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Feminine Soul

Feminine Soul



This week I attended a prayer service with a difference. It was a Torah reading conducted entirely by women. Most were wearing tallises and kippas. I am from a more traditional background and found it unusual, but I think it's a good thing. Isn't is positive that women are participating more in their Judaism?


I think it is fantastic that more women are exploring their Jewishness, and they should be encouraged in their thirst for Jewish connection. But to be honest, I don't understand how such a prayer service is feeding this thirst.

Either you believe Judaism is a G‑d-given religion, or you believe it is man-made. Either way, it doesn't make sense for women to be doing what men do.

If Judaism is G‑d-given, then its laws are absolute and cannot be changed. And they shouldn't be changed, because G‑d knows what He is doing. If Judaism says that men wear tallises and read the Torah, and women don't, this is not unfair discrimination. Rather we were given different roles because G‑d — who created men and women differently — knows what each needs for their spiritual fulfillment. G‑d is not sexist.

Others say that Judaism is man-made and therefore its laws are changeable. According to this view, it would be fair to assume that Judaism discriminates against women, because the rules were made up by men who lived long before the call for women's rights was heard. All ancient cultures were unfair and oppressive, so why should a man-made Judaism be any different?

But if that is indeed the case, why would women want to adopt practices that were concocted by misogynistic men three thousand year ago? Are women really fulfilled by mimicking male practices? This seems to insult women rather than liberate them.

Either these practices are divinely ordained and should remain as they always were, or are human inventions and should be replaced.

I believe Judaism is divine. It doesn't need updating. It needs us to delve deeper to find its message for our times. We are blessed to live in a generation in which women are given every opportunity to discover for themselves what Judaism has to offer. Some women have adopted men's customs; but others have rediscovered a uniquely feminine spirituality within Jewish tradition that is fulfilling and powerful. I feel this approach is more true to the woman's soul.

Let the female voice of Judaism be heard. The world needs it now more than ever.

Aron Moss is rabbi of the Nefesh Community in Sydney, Australia, and is a frequent contributor to
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Anonymous Philadelphia February 8, 2016

Is there a holy book exclusively for women? Women who feel called to teach shouldn't follow the directions of this calling? Hashem isn't sexist however the men who interpreted the Torah may have been. I've been shocked and amazed at the same time while studying Torah. On one hand wife beating for educational purposes appears to be advocated but then women are uplifted in the next breath. Where's the holy book exclusively for women. The one that shows the uniqueness of being female. The empowerment of that role. Torah speaks almost exclusively for men and marginally for women. When women have the gift of teaching from their point of view we all become that much more enlightened to hashem and the greatness of creation. Reply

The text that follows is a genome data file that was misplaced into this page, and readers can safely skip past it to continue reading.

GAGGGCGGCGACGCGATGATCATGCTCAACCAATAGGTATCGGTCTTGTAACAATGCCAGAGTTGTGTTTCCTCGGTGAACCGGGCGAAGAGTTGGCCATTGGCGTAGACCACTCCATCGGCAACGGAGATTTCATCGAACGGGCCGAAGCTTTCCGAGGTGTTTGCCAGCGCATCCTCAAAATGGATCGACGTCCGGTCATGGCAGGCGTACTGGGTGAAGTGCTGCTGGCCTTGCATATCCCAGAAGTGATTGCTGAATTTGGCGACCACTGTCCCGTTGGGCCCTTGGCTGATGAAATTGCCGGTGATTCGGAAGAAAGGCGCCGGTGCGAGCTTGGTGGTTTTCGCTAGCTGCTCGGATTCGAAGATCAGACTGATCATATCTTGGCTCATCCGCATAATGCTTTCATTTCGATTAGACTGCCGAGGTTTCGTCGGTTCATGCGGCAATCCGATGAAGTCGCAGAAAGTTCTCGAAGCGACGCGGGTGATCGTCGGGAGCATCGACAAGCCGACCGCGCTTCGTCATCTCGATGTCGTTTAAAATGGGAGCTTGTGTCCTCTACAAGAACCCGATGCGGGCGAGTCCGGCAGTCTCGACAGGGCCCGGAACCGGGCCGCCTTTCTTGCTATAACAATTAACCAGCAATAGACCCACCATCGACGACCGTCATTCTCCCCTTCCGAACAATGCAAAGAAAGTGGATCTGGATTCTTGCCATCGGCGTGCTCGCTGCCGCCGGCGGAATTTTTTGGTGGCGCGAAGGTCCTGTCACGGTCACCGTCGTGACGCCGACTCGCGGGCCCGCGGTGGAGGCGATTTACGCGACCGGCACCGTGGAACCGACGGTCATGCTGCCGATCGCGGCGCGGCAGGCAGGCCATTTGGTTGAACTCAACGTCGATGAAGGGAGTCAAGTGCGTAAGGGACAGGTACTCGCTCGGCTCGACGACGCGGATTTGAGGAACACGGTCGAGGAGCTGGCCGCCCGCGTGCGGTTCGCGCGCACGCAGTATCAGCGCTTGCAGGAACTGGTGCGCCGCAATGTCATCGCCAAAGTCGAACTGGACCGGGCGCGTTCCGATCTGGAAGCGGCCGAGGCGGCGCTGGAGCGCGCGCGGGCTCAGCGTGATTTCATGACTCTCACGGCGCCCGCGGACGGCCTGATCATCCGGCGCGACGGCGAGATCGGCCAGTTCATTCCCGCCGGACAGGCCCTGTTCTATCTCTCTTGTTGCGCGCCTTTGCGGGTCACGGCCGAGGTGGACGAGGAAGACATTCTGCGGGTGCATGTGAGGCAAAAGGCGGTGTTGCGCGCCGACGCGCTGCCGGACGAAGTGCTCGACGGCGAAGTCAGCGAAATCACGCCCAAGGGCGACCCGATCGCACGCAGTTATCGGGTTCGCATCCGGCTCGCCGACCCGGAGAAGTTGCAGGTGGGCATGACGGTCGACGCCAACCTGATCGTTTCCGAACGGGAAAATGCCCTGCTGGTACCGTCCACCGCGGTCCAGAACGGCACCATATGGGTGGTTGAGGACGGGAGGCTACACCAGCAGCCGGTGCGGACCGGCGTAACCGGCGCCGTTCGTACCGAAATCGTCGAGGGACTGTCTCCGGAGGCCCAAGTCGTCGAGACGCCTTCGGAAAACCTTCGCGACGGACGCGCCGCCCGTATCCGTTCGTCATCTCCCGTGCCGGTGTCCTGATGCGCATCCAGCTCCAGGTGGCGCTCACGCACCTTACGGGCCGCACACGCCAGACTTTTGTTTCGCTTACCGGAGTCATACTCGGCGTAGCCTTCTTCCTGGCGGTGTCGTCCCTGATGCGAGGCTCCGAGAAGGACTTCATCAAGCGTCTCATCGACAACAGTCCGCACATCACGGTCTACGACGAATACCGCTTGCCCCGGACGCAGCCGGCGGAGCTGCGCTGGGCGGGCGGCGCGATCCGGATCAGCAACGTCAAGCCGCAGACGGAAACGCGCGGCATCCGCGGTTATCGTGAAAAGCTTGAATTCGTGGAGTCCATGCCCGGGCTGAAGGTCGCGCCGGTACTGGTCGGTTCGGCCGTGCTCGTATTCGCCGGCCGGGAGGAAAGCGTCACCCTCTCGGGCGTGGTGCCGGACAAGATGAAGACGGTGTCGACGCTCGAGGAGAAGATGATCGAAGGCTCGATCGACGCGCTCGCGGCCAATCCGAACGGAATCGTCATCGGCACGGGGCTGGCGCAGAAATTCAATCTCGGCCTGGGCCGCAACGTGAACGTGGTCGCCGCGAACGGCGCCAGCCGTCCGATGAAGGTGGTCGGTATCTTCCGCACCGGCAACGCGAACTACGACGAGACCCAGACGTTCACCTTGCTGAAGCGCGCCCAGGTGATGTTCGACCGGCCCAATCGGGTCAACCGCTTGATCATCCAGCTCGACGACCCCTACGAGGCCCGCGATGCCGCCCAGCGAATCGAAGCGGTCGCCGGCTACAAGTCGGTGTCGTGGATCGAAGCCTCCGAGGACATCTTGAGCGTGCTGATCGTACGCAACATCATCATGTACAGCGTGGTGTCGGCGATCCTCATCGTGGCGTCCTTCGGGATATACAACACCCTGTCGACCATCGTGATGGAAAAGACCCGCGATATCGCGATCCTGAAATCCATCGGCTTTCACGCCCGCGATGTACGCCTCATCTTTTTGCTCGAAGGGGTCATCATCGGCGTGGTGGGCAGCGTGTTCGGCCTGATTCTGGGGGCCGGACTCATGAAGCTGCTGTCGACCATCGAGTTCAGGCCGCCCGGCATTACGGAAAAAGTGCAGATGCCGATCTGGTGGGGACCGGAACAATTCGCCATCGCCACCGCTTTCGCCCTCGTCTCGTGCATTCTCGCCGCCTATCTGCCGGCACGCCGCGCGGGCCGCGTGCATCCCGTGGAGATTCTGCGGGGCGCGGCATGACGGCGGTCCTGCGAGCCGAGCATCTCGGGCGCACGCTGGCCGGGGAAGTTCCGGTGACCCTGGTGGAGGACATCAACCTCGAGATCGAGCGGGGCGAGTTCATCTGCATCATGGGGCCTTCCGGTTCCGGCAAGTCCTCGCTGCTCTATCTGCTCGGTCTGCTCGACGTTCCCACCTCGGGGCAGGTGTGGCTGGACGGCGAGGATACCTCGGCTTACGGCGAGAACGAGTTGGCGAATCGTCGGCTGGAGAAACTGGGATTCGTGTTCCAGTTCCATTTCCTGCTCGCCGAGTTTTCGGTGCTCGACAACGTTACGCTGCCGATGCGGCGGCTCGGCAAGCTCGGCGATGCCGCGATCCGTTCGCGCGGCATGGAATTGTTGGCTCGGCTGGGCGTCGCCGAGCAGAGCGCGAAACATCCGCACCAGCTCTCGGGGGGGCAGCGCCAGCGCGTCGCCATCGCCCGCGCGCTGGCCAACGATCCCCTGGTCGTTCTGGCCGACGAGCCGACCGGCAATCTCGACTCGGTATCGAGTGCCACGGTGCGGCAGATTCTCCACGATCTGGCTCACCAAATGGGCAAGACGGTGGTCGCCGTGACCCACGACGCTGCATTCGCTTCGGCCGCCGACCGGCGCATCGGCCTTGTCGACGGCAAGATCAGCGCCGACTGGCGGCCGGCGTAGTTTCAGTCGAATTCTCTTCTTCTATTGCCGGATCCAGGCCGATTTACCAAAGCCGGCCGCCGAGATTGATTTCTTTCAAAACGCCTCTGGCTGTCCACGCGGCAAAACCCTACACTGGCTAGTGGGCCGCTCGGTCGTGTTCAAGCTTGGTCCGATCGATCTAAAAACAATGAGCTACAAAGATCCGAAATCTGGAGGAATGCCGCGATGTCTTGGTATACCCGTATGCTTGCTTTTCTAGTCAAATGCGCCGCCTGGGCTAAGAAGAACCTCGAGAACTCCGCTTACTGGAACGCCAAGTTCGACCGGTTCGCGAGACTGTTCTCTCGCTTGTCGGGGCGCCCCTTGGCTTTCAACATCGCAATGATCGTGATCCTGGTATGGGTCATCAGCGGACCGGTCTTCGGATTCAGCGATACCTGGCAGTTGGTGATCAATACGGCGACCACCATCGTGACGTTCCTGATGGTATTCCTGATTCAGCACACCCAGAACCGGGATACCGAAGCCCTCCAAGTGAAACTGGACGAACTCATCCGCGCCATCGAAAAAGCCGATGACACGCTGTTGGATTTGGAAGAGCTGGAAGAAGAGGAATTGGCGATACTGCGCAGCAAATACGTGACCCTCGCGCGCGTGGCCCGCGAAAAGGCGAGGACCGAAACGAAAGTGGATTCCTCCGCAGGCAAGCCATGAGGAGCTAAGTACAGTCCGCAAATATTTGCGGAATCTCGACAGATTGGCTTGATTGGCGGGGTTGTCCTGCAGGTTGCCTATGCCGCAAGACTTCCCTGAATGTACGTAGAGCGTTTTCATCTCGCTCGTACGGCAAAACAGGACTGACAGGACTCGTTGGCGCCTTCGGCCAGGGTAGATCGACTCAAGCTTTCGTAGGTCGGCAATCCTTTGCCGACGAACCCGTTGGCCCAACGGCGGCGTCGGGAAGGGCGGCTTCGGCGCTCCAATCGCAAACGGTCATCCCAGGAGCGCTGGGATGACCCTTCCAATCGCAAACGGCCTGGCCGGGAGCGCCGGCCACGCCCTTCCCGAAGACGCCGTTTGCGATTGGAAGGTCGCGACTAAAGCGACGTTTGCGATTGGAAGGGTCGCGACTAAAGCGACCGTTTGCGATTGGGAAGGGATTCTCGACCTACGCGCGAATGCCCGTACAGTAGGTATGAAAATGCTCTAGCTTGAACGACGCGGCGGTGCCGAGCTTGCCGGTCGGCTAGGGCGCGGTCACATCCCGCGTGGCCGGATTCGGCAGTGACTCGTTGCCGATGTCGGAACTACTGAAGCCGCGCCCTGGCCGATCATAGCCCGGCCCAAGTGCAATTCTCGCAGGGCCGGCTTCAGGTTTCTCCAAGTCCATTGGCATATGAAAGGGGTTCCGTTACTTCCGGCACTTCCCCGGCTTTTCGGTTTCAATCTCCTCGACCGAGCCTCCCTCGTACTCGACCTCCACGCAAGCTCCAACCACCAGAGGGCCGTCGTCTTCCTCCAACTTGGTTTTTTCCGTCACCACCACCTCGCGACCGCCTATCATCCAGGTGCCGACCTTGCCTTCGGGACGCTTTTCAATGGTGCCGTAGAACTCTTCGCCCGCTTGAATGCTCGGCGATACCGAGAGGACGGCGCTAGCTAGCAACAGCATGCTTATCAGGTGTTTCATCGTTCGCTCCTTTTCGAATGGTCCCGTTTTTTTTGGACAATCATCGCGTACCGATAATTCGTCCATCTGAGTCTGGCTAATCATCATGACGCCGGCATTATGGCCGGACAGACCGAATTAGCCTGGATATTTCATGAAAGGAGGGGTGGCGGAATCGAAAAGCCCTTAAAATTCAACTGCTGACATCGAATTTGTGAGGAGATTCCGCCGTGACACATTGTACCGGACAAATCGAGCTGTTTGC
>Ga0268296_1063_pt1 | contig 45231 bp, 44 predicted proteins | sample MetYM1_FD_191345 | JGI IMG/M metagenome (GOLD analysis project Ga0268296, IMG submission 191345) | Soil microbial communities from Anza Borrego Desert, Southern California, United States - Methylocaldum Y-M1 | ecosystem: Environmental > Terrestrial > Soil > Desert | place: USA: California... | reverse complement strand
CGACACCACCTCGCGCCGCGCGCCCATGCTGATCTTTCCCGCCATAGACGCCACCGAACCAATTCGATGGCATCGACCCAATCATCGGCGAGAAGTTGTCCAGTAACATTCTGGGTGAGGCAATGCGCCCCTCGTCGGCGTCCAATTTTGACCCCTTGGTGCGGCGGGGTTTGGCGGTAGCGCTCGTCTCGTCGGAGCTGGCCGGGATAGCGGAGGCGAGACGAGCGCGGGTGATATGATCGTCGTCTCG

Anonymous August 31, 2017
in response to Anonymous:

First, yes there is plenty of room for women to teach in Judaism. They teach their children every day. They are teachers in Jewish schools. The question is Do they have a passion for teaching,or do they want the public cudos and attention. True feminine is always teaching children, and husband, and community in subtle quiet ways. The true feminine is the real leader of the family and community.

Second could you please show me where wife beating is ok in Torah?

Third, if you read Torah, it shows nothing but the uniqueness and power of the feminine. You've heard that "The man is the head of the family, but the woman is the neck. The neck can turn the head any way it wants to." Its there if you want to see it.

Women are not subjugated or less than in Judaism, they are elevated even above men. I encourage you to study femininity in Judaism more. Not just what every person, who doesn't study this, says.

Best wishes and Blessings to you Reply

Anonymous January 5, 2018
in response to Anonymous:

I find that I have the biggest disagreements with members of Christianity about this women being subjugated and other things. I’ve tried to explain to them that it isn’t like that and with all due respect for their belief I direct them to study about femininity within religions. However, it’s to no avail. They are insistent that I’m discriminated against and treated with no worth by my religion and community. It sadly leads me to believe that Christian men are not the embodiment of the men hashem wants them to be and they subjugate Christian women because of an ego problem within their belief system. Reply

Anonymous Baze January 10, 2018
in response to Anonymous:

In my opinion, It's not about trying to convince anyone, or change any ones mind. It's about respecting one anothers choices. And having good boundaries that tell them," I have heard you, you have a right to your opinion. Now this conversation is done." and them respecting that. I have a Christian friend whom I have done this with. We are still friends to this day. Reply

Karen Joyce Chaya Fradle Kleinman Bell Riverside, CA, USA April 16, 2010

Whew. I'm so glad, Lucy, it's not all like that. So, if women WANTED to have a minion and pray and do all those things men do, they could? Personally, I wouldn't WANT to go through all that, and LOVE the idea that women are closer to G-d spiritually than men and aren't REQUIRED to go through all those machinations in order to please G-d. I like this idea. It makes me feel special. One of my relatives (I suppose he is now either very old or dead, but I don't know) helped FOUND Israel. I also have at least one relative who lives there. So, I am happy to hear that the cases I cited are isolated to a specific occurrence. I have enough tsuris (troubles) of my own and don't need to borrow other people's activist activities and angers. It's enough to just deal with my own challenges in life. I do wish, however, that I could connect with some female in either the Reform temple or in Chabad, but everyone is really too busy with their own lives, and I respect that. I'm retired, no family nearby. Rabbi Shmuel said I am Mishpocha (family)! I'm happy! Reply

Lucy April 16, 2010